The Supreme Court on Thursday blocked the White House from terminating an Obama-era program designed to protect young immigrants from deportation.
President Trump rescinded the Deferred Action for Childhood Arrivals (DACA) program in 2017, five years after it was created by former President Barack Obama. Under DACA, noncitizens brought to the country as children could apply for protection from deportation.
Thursday’s decision affects hundreds of thousands of undocumented immigrants, some of whom were working on the frontlines of the coronavirus pandemic as they awaited this decision.
Chief Justice John Roberts joined the four liberal-leaning justices on the court in a 5-4 ruling finding that the decision to end DACA was “arbitrary and capricious under the Administrative Procedure Act.”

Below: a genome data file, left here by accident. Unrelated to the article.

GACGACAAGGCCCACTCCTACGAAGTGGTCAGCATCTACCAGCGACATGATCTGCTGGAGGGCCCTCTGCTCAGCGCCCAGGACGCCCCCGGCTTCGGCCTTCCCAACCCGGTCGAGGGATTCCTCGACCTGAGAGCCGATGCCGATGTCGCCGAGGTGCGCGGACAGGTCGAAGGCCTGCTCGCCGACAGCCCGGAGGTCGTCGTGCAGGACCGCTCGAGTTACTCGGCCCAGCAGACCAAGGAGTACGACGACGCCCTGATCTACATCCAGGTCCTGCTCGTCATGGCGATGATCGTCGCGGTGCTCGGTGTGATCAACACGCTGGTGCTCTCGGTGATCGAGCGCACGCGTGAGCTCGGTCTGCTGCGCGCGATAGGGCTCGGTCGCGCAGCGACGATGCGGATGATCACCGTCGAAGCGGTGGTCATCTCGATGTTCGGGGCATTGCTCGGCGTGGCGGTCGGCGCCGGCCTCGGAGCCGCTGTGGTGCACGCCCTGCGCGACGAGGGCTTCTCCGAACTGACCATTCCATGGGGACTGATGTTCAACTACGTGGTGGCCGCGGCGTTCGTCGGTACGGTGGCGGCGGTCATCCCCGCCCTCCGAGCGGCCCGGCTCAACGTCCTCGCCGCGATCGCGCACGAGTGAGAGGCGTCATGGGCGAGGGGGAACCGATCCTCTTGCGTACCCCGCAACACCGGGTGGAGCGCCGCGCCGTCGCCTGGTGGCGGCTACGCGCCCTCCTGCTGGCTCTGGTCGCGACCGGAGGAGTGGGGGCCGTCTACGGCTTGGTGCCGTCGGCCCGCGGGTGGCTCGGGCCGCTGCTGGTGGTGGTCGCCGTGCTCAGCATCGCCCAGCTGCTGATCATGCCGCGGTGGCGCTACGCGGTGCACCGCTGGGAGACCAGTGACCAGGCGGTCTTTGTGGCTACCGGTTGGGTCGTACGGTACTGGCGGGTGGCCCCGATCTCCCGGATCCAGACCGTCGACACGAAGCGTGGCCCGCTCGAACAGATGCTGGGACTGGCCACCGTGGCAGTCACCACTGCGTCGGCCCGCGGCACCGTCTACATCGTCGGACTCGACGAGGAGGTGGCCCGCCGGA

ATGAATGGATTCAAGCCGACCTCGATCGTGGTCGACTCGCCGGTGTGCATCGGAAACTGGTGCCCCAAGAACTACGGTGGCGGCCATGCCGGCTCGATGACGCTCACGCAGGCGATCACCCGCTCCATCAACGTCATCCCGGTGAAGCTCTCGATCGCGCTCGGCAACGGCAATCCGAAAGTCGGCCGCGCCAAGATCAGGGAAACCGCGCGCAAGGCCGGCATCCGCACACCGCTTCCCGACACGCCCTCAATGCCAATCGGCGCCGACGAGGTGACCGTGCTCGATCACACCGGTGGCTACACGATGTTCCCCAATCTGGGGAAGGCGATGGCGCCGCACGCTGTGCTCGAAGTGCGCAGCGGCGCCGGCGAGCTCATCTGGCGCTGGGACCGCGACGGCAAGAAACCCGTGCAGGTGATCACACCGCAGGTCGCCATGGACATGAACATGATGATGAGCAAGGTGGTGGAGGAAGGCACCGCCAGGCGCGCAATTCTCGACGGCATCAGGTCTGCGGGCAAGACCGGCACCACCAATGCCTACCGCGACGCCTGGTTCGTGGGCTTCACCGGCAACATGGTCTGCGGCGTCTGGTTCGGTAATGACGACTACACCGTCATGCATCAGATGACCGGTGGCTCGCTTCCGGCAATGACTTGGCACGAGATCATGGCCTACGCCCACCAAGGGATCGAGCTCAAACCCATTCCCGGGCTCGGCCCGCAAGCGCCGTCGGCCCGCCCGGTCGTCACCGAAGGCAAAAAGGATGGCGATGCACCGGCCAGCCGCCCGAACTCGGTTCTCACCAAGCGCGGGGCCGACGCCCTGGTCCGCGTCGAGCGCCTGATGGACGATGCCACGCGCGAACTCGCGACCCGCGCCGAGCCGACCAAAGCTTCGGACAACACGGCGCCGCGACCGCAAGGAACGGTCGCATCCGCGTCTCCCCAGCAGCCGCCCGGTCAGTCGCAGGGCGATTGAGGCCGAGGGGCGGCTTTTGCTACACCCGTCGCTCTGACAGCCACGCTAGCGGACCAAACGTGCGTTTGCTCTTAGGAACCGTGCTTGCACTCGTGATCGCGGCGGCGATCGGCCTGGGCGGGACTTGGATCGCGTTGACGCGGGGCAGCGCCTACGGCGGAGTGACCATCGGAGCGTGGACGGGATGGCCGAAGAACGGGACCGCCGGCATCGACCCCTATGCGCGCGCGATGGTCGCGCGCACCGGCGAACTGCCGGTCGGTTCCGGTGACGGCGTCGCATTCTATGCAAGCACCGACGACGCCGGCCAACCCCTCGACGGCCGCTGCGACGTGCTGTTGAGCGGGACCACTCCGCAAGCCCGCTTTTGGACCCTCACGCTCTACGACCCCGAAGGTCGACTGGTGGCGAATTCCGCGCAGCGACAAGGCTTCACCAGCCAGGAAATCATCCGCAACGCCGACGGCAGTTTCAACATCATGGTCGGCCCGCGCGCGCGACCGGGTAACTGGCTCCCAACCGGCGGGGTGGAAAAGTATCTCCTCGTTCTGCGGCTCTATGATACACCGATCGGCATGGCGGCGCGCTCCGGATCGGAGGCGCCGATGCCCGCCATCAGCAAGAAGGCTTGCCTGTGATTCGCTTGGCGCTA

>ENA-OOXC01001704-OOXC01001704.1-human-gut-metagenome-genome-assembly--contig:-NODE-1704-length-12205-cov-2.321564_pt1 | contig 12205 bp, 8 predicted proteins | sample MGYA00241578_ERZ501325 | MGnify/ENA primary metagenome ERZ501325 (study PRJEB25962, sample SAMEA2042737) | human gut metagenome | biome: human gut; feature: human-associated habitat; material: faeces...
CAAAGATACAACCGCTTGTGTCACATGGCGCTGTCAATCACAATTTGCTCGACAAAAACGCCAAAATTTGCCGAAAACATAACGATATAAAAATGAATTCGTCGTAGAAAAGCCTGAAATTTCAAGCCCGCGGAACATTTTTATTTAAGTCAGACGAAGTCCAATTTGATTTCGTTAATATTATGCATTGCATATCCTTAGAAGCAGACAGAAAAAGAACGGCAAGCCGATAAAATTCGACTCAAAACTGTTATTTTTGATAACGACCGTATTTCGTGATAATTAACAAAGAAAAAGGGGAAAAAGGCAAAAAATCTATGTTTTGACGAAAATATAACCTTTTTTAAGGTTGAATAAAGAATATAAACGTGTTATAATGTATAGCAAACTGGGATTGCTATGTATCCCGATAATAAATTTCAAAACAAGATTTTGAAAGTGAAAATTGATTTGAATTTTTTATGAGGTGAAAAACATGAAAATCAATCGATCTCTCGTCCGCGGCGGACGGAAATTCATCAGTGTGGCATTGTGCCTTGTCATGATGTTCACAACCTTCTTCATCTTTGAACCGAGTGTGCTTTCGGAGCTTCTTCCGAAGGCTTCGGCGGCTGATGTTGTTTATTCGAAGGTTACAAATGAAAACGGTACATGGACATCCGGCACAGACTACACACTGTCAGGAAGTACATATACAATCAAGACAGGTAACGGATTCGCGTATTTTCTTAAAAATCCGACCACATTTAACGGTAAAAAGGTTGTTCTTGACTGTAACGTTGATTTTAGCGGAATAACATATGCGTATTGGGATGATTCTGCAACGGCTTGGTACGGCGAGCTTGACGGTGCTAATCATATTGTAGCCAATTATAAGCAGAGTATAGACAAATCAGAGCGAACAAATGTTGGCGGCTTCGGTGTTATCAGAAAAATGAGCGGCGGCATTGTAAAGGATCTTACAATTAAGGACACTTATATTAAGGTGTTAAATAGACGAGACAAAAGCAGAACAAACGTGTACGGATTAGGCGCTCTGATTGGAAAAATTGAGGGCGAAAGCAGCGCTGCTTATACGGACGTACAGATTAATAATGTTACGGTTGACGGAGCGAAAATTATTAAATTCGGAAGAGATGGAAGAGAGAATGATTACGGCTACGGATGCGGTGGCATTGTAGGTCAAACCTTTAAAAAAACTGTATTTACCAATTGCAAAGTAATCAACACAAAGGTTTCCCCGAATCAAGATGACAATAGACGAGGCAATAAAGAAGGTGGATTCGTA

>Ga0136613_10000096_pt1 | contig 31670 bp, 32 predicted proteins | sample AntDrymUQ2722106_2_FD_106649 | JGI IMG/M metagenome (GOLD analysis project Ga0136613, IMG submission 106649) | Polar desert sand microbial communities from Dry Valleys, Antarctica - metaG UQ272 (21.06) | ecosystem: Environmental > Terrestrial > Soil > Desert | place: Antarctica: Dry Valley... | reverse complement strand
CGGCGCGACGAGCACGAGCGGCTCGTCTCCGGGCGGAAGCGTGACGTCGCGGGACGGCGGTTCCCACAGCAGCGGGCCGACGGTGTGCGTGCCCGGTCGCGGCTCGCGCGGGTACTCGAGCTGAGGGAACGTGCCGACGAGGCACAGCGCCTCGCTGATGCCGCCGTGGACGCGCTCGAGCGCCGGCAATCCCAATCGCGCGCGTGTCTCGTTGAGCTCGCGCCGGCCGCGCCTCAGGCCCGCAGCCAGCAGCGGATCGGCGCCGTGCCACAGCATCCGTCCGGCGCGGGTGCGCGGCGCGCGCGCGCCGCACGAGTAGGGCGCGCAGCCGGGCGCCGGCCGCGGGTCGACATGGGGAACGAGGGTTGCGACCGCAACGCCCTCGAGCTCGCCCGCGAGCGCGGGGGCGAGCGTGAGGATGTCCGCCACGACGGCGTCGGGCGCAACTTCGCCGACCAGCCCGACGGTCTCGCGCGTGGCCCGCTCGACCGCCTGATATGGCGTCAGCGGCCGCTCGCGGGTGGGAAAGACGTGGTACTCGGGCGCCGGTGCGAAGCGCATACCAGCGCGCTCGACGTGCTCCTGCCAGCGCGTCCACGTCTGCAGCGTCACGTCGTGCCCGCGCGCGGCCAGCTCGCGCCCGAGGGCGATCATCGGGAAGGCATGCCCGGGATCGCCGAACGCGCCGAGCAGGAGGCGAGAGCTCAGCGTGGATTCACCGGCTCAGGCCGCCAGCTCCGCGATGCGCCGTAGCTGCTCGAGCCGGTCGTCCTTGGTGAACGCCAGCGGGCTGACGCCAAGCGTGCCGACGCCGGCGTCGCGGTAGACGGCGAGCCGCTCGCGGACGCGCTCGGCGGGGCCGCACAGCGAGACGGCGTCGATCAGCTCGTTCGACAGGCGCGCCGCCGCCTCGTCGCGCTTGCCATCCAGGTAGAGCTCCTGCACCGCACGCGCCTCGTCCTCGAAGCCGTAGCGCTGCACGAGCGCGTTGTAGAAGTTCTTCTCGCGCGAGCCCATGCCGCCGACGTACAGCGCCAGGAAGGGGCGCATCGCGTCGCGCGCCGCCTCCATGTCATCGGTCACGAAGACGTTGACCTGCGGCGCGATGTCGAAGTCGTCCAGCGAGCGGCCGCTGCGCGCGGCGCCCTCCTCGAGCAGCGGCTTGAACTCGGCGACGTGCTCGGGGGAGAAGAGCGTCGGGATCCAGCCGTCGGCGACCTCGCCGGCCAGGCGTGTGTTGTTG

“We do not decide whether DACA or its rescission are sound policies,” Roberts wrote in the majority opinion, adding, “We address only whether the agency complied with the procedural requirement that it provide a reasoned explanation for its action.”
Those using the DACA program had been allowed to renew their status due to legal challenges that had kept the program running as the case worked its way to the Supreme Court. Thursday’s ruling stated that while the administration may have the power to rescind DACA, it didn’t follow correct procedures in doing so.
The administration can still fight to end the program, but after the Supreme Court ruling, it will be forced to head back to the lower courts. That means the fate of DACA is unlikely to be decided before the November election, although Trump said Thursday afternoon he is “asking for a legal solution” and “we have to start this process all over again.”